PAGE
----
Sunday 5 June 2011

Group to push for history syllabus reform

A committee comprising NGOs representatives and individuals have kicked off an initiative to prepare a comprehensive independent report on the country's history textbooks over the years, in a bid to convince the Education Ministry to teach students Malaysia's “true history”.

history groupThe Truly Malaysian History (Sejarah Malaysia Sebenar, SMS) committee (left), that held its first meeting today, said it also hopes to directly engage the ministry and its special committee on the secondary school history curriculum and textbooks, that detractors say are factually incorrect and lopsided.

“This is a very comprehensive study we are embarking on, and we hope the Education Ministry will look at recommendations from independent groups like us,” said SMS committee chairperson Thasleem Mohamed Ibrahim Al-Haj.

Thasleem said their report will be based on data compiled from the various editions of the secondary school textbooks over the years and also from reports compiled by other independent groups, and hopes to complete it as soon as possible.

history groupThe committee will at the same time continue to push its Campaign for a Truly Malaysian History petition, that has so far garnered some 8,000 signatories.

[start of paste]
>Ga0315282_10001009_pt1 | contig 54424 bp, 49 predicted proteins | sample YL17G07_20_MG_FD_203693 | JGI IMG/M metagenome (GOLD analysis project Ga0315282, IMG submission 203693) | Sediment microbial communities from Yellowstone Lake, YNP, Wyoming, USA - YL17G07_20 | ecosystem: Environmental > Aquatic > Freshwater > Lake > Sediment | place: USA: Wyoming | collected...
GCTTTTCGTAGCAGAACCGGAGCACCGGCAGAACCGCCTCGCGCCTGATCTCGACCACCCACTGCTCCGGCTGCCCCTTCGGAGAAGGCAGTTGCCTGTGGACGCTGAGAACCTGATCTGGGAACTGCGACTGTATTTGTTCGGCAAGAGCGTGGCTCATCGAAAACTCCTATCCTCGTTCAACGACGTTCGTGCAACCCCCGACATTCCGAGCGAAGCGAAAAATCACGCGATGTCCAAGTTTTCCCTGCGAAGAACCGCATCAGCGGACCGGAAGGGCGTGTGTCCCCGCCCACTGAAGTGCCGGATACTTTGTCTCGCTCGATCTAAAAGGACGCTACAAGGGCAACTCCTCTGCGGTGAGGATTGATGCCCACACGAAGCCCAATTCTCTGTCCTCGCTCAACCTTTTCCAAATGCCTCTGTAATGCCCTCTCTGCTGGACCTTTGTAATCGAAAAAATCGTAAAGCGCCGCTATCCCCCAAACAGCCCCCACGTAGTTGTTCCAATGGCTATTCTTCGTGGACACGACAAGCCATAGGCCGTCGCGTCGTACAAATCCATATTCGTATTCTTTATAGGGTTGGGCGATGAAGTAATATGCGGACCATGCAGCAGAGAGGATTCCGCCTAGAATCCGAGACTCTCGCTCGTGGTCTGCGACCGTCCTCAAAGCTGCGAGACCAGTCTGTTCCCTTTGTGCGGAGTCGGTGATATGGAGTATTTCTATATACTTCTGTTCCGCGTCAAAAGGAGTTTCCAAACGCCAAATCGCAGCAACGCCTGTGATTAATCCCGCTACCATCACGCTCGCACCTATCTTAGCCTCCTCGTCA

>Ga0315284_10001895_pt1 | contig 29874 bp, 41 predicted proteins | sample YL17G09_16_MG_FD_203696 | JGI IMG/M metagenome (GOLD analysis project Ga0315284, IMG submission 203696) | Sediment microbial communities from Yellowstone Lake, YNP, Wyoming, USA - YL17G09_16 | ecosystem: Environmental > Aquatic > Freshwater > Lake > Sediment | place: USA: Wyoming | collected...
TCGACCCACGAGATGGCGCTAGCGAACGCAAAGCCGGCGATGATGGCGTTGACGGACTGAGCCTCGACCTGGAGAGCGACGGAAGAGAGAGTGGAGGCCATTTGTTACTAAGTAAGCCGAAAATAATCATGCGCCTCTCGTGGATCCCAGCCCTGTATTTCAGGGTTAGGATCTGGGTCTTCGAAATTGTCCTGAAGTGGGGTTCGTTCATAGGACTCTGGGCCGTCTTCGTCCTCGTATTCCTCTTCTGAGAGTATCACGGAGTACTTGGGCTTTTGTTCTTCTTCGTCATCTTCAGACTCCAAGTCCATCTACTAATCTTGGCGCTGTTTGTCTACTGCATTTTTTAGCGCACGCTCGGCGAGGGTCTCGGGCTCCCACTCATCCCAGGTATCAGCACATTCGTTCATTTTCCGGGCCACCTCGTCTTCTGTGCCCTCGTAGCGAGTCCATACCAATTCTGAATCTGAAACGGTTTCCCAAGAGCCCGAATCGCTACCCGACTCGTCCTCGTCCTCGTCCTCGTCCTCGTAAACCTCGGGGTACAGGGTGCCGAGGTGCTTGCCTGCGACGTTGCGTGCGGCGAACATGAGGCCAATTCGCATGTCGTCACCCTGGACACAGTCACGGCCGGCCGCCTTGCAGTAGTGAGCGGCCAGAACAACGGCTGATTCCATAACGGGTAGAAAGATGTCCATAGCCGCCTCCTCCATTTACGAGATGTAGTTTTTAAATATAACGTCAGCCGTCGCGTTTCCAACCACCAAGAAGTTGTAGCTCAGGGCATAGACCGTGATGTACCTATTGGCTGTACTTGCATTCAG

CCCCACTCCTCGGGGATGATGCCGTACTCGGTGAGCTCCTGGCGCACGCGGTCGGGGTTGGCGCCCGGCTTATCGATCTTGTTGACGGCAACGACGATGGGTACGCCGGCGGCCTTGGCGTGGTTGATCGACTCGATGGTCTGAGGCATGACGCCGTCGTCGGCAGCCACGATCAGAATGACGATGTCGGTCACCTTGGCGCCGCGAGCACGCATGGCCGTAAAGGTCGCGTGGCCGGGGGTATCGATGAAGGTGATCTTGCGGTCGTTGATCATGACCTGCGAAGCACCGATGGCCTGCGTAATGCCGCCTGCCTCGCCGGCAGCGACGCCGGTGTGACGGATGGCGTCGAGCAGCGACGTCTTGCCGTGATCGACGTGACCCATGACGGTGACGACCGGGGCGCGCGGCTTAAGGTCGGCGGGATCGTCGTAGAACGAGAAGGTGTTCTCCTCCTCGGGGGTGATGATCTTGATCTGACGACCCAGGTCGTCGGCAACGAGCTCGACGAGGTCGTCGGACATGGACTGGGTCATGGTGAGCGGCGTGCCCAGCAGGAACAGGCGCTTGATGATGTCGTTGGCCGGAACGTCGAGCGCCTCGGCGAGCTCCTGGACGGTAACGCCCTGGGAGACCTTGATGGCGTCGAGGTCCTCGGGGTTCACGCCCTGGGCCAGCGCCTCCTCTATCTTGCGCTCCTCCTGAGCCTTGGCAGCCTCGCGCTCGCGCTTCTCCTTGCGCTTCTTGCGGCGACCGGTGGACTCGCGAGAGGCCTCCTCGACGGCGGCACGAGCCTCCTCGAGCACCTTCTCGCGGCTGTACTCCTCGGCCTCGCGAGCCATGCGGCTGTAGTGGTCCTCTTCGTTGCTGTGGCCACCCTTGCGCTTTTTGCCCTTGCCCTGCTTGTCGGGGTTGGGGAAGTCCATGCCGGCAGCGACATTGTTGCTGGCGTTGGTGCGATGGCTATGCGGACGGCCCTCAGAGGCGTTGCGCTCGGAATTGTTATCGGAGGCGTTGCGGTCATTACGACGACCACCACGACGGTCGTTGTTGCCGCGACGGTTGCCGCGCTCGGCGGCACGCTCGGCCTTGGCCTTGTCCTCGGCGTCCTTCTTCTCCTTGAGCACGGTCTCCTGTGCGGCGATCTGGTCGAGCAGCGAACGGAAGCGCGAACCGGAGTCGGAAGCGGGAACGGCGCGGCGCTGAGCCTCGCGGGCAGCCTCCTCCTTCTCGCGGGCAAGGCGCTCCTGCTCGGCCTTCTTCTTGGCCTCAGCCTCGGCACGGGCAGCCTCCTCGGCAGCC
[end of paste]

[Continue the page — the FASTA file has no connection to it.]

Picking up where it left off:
Members of SMS include Lim Teck Ghee (Centre of Policy Initiatives), Yeoh Seng Guan (Aliran), Ser Choon Ling (KLSCAH), Zaid Kamaruddin (Jemaah Islah Malaysia) and Bala Tharmalingam (Malaysia Hindu Sangam).

Early last month, Education Minister Muhyiddin Yassin announced that a special panel will look into the secondary school history curriculum to make sure it will nurture patriotism and loyalty to the country and strengthen students' identity as Malaysians.

azlanThe panel's four tasks were to determine the direction in the development of history curriculum to meet current needs and future challenges; to study the suitability of the existing curriculum and textbooks in terms of whether they emphasise unity and patriotism; to look into the factual accuracy of the textbooks; and to come up with a report to the Education Ministry.

The 10-member panel - that has a year to complete its study - followed the education minister's announcement last October that the government will make history a compulsory pass subject at the SPM or secondary school-leaving level examination from 2013 onwards.

Muhyiddin's announcement aroused a chorus of criticism over an Islamic-Malay centric bias in the syllabus and plans to include article 153 of the federal constitution, that deals with the special position of the Malays, into history textbooks.

No comments:

Post a Comment